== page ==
This article is about performance and how caching can improve them. In WebGL, it is important not to push the same textures multiple times to the GPU. It uselessly slow down the rendering. As a rules of thumbs, the less data are exchanged between the cpu and the gpu, the better it is for performance.
A Basic Caching
Then you use this material as many times as you want,
foo.jpg will be sent
only once to the GPU. For example, let’s create many
This solution is simple and eleguant but may not be practical with a large code, like a game. In such case, you can use microcache.js. It is a micro library to handle in-memory cache which works in node and browser.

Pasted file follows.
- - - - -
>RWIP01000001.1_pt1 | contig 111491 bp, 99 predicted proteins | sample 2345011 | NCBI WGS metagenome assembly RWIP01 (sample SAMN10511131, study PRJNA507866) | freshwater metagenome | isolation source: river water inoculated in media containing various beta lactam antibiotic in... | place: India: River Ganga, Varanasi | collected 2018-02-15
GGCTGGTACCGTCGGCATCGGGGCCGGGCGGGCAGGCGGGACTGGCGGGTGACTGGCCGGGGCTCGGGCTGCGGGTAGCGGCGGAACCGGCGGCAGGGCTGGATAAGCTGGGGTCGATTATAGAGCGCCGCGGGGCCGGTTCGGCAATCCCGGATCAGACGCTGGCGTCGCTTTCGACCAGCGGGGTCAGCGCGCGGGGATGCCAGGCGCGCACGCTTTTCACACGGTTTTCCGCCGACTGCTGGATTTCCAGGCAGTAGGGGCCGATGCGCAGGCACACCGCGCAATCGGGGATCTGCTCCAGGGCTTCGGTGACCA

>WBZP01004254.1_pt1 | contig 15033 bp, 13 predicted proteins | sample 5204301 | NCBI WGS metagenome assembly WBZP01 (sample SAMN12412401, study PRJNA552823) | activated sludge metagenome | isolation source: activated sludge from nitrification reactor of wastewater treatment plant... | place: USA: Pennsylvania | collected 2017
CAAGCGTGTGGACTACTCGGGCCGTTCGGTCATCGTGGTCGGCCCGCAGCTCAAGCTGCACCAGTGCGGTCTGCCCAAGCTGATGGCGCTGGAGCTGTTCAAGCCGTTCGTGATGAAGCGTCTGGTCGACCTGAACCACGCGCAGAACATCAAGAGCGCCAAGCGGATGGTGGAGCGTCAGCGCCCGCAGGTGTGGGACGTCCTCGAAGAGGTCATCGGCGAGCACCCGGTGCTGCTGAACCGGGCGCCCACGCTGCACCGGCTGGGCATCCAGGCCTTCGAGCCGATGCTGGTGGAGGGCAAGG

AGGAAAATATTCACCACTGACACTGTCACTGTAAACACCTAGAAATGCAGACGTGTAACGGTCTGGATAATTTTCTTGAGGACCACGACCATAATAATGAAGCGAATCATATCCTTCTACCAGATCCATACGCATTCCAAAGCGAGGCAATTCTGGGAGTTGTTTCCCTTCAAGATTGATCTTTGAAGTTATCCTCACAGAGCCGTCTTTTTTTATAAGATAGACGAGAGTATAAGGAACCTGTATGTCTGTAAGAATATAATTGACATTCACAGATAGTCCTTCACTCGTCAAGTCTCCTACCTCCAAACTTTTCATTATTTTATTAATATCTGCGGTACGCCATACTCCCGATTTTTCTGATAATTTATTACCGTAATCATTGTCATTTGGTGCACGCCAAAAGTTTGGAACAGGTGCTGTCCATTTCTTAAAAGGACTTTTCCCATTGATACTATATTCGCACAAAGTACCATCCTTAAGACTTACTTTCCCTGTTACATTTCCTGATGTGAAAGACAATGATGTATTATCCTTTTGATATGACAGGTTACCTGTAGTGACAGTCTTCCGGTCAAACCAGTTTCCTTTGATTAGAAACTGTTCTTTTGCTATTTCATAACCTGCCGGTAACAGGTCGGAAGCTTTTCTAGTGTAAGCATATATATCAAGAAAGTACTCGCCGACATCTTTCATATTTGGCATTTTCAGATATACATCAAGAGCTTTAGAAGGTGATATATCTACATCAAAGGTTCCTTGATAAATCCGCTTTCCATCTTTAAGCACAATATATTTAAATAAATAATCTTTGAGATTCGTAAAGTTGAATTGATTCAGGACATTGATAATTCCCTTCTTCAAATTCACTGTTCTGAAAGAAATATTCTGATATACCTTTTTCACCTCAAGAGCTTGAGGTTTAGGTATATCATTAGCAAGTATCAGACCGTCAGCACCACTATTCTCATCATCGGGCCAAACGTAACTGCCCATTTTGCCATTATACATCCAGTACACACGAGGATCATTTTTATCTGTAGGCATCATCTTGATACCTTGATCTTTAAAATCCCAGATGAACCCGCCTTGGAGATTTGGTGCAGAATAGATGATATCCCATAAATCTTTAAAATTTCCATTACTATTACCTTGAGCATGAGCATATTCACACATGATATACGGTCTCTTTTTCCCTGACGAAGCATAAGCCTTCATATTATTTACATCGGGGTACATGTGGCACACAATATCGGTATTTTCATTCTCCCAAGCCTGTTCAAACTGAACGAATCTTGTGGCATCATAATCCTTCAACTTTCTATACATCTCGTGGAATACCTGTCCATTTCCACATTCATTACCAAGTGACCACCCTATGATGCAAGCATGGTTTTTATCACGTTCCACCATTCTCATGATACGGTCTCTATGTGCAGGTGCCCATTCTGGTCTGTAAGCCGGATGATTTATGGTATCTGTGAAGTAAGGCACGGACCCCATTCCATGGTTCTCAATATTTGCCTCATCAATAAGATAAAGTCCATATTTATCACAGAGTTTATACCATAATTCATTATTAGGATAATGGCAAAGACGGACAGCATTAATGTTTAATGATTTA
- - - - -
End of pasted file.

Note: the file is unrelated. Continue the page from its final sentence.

So Let’s Cache with microcache.js
It needs only 3 lines. To install microcache.js, download it and copy this line.
To instanciate a cache, use the following line.
This is it. It is as simple as that. Now maybe you wonder “yeah but how do i know what need to be cached”… I completly agree, it is always nice to get diagnostics from the system when optimizing performance.
Now Let’s Diagnose
You can check what is pushed to the GPU with WebGL inspector. It is a firebug-like to “debug, diagnose, and explore WebGL scenes”. You can see the texture tabs on the right. If you spot duplicates in there, you found rooms for optimization :) You can embed it in your own page application with a single line.
That’s All Folks
As Terje Mathisen said, “All programming is an exercise in caching.” Caching is a efficient way to optimize your code. It is simple with microcache.js. The code is available on github here under MIT license. If you hit bugs, fill issues on github. Feel free to fork, modify and have fun with it :)